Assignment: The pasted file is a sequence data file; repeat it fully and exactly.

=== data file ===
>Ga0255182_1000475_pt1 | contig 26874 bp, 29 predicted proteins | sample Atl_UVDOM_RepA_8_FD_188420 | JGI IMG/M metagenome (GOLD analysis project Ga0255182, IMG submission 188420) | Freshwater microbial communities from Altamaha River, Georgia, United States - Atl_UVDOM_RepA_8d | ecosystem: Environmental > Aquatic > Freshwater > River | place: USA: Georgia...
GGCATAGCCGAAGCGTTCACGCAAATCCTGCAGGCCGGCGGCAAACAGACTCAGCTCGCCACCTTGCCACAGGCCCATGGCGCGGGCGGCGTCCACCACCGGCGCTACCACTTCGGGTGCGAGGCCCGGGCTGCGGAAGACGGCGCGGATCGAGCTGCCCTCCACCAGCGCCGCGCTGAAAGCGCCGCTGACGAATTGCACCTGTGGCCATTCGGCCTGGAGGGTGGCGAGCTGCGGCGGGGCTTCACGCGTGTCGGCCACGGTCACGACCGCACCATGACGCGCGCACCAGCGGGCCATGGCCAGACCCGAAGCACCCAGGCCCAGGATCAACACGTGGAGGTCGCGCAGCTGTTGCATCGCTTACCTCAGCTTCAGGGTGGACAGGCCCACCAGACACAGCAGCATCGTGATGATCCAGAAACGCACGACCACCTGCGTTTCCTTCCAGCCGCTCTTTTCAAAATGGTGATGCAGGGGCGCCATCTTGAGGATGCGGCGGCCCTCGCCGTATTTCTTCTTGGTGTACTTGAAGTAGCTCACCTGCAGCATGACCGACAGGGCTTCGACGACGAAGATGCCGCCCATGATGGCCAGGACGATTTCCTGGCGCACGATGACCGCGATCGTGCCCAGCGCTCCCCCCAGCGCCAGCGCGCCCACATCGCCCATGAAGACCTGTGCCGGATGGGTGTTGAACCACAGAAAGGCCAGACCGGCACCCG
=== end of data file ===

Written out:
>Ga0255182_1000475_pt1 | contig 26874 bp, 29 predicted proteins | sample Atl_UVDOM_RepA_8_FD_188420 | JGI IMG/M metagenome (GOLD analysis project Ga0255182, IMG submission 188420) | Freshwater microbial communities from Altamaha River, Georgia, United States - Atl_UVDOM_RepA_8d | ecosystem: Environmental > Aquatic > Freshwater > River | place: USA: Georgia...
GGCATAGCCGAAGCGTTCACGCAAATCCTGCAGGCCGGCGGCAAACAGACTCAGCTCGCCACCTTGCCACAGGCCCATGGCGCGGGCGGCGTCCACCACCGGCGCTACCACTTCGGGTGCGAGGCCCGGGCTGCGGAAGACGGCGCGGATCGAGCTGCCCTCCACCAGCGCCGCGCTGAAAGCGCCGCTGACGAATTGCACCTGTGGCCATTCGGCCTGGAGGGTGGCGAGCTGCGGCGGGGCTTCACGCGTGTCGGCCACGGTCACGACCGCACCATGACGCGCGCACCAGCGGGCCATGGCCAGACCCGAAGCACCCAGGCCCAGGATCAACACGTGGAGGTCGCGCAGCTGTTGCATCGCTTACCTCAGCTTCAGGGTGGACAGGCCCACCAGACACAGCAGCATCGTGATGATCCAGAAACGCACGACCACCTGCGTTTCCTTCCAGCCGCTCTTTTCAAAATGGTGATGCAGGGGCGCCATCTTGAGGATGCGGCGGCCCTCGCCGTATTTCTTCTTGGTGTACTTGAAGTAGCTCACCTGCAGCATGACCGACAGGGCTTCGACGACGAAGATGCCGCCCATGATGGCCAGGACGATTTCCTGGCGCACGATGACCGCGATCGTGCCCAGCGCTCCCCCCAGCGCCAGCGCGCCCACATCGCCCATGAAGACCTGTGCCGGATGGGTGTTGAACCACAGAAAGGCCAGACCGGCACCCG